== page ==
Milgram’s Shock Generator

This is the classical study by Milgram in 1963 covered in social psychology in year 1 of our course. Enjoy!

Your palms are sweaty. You can feel your heart beating in your throat.

“I think I should stop…” you stammer to a man in a white lab coat.

It is absolutely essential that you continue,” he says back in a bland, unfeeling tone

“But, he is yelling…”

You have no other choice but to continue.” He replies

You begin to question your sanity. How did you even get here?

Two weeks ago you applied to a newspaper advert for a psychological experiment, and now you are shocking a man with an electric shock generator in front of you. You can hear his screams in the other room. The psychologist tells you that the shocks are ‘painful, but NOT harmful’ but you are beginning to question if this is really the truth.

Are you going you kill him?

Well, if he dies it is the researcher’s fault… right?

You begin to go back in your head on what has happened to lead you to this critical moment. About 20 minutes ago you were sat in a room with a simple, smart-looking man in his 40s and the researcher in the lab coat. You found out the man was called “Mr Wallace”. The researcher explained that you have volunteered for a psychological study on learning and punishment. He said that one of you will be a “teacher” and one “learner”. After a coin toss, it is decided you are the “Teacher”.

You are taken into a room and watch Mr Wallace strapped into a chair. The researcher explains that the experiment requires the learner to receive an electric shock. Then the researcher gives you a 45 V shock, which you find highly painful. Attaching the wires onto Mr Wallace he is left in the room… strapped in and alone.

You begin to feel nervous.

But, this researcher is a respected man and Yale is a respected university. You put your faith in his authority and begin to relax. You are taken into another room with an electric shock generator. The researcher explains that every time Mr Wallace gets an answer wrong you need to shock him, starting at 15 volts and increasing by 15 volts every time.

You notice that the shocks further up the generator are labelled “dangerous, severe shock” then “XXX” by you are sure that you won’t need to go that far. So you begin, Mr Wallace gets one wrong and you shock him at 15 volts, then 30 volts, then 45 volts – you remember how painful it had been. Before you know it, you are shocking him at 180 volts and he is screaming in the next room. You ask the researcher if you should continue. Please continue” he replies, seemingly unmoved by the man begging you to stop.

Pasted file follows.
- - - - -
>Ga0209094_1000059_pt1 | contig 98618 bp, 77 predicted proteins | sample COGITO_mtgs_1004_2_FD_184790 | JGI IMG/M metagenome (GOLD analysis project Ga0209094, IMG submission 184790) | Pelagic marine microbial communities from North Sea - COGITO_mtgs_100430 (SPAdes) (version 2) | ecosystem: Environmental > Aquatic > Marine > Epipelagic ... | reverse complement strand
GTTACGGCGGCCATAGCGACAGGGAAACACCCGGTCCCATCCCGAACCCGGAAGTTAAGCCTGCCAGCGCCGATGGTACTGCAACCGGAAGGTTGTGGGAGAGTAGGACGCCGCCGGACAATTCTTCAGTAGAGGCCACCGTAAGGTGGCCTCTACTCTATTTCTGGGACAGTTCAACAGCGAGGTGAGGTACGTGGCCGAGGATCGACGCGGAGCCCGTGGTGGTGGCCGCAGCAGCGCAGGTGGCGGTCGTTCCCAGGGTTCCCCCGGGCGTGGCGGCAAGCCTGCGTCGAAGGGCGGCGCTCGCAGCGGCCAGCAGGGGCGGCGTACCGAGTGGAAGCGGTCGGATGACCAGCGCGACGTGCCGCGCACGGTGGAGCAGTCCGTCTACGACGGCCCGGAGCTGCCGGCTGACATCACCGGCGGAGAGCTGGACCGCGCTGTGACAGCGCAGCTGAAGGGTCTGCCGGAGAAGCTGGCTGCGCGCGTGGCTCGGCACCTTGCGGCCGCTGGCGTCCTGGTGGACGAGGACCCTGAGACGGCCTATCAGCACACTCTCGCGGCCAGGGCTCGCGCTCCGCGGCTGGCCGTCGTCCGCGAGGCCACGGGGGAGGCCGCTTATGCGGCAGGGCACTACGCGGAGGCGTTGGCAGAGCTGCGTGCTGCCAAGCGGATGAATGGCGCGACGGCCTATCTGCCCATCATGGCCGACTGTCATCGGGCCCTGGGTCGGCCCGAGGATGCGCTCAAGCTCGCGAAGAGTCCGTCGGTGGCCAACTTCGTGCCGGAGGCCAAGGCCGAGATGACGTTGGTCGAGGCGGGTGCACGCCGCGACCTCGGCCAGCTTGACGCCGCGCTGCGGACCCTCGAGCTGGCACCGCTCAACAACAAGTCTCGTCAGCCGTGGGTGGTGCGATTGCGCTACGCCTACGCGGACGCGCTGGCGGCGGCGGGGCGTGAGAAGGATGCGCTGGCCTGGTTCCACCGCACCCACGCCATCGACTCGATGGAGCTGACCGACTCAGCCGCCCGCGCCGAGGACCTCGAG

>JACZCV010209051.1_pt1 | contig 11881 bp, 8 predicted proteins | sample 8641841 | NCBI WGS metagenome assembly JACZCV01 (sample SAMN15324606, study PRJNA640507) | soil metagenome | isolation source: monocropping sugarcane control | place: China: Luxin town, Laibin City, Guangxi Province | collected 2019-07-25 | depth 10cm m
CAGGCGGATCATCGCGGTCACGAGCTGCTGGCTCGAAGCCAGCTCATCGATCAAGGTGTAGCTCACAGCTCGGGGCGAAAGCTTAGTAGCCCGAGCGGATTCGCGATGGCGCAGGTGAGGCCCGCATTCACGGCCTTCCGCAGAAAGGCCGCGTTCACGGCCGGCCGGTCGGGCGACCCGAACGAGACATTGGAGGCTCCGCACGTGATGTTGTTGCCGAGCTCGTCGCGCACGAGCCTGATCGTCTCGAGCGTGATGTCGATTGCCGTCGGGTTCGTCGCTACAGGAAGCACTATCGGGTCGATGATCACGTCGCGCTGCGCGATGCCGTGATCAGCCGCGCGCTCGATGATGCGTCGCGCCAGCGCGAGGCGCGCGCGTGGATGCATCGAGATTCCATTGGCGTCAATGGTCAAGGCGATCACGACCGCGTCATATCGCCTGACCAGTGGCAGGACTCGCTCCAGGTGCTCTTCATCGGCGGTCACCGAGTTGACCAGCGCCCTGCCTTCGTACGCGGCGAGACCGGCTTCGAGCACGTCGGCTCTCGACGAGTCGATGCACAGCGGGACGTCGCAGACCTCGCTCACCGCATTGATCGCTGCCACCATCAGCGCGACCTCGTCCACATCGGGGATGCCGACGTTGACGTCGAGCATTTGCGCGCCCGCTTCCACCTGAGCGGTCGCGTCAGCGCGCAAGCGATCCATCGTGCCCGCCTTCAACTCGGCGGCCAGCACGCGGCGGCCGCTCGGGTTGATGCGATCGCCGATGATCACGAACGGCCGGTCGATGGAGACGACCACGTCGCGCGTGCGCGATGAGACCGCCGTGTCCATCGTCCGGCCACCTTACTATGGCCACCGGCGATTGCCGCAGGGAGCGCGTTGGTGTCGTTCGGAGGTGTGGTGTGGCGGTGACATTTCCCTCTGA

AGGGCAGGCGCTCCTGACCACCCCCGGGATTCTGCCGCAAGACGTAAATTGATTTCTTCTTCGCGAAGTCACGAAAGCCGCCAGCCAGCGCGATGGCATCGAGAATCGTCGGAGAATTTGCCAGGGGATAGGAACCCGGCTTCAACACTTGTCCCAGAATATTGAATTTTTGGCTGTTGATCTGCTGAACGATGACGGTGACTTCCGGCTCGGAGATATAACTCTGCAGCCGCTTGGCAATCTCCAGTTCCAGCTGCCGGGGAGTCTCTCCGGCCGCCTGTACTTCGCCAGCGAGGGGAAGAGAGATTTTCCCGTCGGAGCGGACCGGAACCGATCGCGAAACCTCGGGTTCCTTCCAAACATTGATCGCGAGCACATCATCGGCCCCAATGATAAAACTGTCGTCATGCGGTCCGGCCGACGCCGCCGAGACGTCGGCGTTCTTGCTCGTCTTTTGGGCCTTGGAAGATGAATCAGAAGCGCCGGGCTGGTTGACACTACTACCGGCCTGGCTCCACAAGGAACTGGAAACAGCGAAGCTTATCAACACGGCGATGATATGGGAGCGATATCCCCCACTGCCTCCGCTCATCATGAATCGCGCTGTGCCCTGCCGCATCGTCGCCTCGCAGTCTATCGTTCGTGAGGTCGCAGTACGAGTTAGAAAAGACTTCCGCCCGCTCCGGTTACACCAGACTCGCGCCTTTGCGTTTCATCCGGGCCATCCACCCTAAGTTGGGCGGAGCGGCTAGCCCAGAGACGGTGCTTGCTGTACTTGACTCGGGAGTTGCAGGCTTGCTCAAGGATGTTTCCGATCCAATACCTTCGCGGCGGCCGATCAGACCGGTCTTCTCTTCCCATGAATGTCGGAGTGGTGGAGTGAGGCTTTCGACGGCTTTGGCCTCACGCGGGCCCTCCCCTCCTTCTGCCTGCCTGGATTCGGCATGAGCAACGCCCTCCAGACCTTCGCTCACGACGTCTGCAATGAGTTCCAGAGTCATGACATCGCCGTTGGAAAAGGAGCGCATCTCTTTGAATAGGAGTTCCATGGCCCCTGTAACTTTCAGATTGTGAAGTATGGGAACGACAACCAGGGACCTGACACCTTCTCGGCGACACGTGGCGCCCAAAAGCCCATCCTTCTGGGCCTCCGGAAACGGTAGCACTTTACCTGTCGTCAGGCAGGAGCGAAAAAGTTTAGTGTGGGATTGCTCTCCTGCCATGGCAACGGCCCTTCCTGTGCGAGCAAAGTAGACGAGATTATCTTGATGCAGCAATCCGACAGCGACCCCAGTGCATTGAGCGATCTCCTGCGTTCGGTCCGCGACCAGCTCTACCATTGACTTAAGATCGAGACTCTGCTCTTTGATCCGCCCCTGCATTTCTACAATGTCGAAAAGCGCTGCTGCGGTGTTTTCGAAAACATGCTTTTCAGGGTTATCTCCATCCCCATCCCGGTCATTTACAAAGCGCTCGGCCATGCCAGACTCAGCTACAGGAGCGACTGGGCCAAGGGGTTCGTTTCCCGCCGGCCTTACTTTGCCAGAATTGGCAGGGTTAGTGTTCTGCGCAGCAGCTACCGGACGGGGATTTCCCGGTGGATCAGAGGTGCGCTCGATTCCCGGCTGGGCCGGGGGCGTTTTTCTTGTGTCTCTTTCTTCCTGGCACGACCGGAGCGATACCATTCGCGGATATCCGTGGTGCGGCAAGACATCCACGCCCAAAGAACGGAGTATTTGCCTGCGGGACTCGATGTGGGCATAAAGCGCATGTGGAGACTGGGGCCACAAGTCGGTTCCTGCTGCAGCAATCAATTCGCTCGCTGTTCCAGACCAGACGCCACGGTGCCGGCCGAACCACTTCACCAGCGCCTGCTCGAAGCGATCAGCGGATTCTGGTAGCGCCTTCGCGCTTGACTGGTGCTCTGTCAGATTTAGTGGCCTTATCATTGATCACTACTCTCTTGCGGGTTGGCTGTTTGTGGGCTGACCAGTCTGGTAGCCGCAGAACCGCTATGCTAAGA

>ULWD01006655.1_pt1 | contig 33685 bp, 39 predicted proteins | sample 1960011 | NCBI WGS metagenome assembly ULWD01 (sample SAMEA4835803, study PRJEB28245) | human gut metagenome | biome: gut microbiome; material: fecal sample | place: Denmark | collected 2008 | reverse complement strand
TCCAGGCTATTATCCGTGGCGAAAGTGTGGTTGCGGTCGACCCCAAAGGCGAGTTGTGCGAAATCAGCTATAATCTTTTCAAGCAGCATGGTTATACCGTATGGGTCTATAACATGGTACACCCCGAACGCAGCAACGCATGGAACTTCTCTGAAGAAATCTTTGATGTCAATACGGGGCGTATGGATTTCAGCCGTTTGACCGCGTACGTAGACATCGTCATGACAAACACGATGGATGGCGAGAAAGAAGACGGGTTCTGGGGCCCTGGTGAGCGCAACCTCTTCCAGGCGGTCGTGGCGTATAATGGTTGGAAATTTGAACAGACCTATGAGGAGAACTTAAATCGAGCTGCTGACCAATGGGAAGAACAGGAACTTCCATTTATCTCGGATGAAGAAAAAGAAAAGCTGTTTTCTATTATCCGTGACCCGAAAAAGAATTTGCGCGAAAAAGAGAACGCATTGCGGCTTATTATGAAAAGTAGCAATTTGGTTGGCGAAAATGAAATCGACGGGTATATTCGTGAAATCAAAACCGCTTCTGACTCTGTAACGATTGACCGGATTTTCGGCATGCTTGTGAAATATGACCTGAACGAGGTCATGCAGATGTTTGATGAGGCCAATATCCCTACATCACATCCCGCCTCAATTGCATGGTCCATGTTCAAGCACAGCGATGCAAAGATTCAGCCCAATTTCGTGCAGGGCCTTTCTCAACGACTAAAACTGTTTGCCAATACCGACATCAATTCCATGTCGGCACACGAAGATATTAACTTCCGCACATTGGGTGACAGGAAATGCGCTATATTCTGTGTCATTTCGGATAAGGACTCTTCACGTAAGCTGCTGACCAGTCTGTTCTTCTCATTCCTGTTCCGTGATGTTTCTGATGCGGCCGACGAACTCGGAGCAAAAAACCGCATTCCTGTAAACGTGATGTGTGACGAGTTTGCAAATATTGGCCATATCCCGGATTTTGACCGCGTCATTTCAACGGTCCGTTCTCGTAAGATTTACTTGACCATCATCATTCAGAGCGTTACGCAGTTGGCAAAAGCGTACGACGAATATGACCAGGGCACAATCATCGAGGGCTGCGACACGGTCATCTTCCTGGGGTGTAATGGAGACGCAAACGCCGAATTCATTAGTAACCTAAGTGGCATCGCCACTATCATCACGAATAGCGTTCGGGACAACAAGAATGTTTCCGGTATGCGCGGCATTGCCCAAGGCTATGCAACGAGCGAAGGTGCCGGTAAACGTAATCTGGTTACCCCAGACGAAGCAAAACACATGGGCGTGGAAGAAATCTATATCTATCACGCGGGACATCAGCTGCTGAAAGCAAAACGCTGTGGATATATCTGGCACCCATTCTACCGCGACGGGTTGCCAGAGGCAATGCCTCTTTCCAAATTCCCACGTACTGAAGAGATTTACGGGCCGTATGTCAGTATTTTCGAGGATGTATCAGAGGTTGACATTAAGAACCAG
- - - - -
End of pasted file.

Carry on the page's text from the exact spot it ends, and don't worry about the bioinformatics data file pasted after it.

You feel sick. You feel afraid. This is against everything you have ever been told.

But… you carry on regardless.

At 300 volts, the man kicks the wall and refuses to answer. Then, he makes no other noise.

Is he dead? What have you done?

Would you continue shocking him to 450 volts? Or would you stop?

Well, in Milgram’s infamous 1963 study into obedience 65% of participants carried on- even after the learner became silent.

This result was a SHOCK. The original estimate was less than 1%. As psychologist believed that only psychopaths would hurt people for no reason. However, it turned out many “normal” people done what psychologists never thought they would. 

Milgram was trying to research the horrors of the holocaust. He wanted to explore the question ‘how can normal people do horrendous things?’  The answer was simple, they were told too. Milgram has proven the existence of something he called the ‘agentic state’ whereby all people follow orders of authority figures. The only way, he believed, this could be overcome was by moral strain- where the order is so against the moral code of the individual that he switches to an ‘autonomous state’ and refuses the order.

In 2006, Burger also did a more ethical version of Milgram’s Variation #5. He found that people with a high locus of control tended to refuse slightly more often than others- because of their need to be in control!

This study has a very important message: That, in order to stop horrendous events, each and every person must take responsibility for their actions and refuse to partake in things that are against their moral code.


Author: Olivia Taylor

Hi! I’m Olivia. and I am here to tell you about everything Psychology. I study Biology, English Literature and, of course, Psychology at A level, which are all fantastic subjects to learn. I hope that through this blog I can show you a little bit about a subject that has always fascinated me. I am mainly known around the school for my win in the CET 2016 speech competition and my participation in Young Enterprise. I hope you enjoy my posts and I can help you discover if my subject is right for you!

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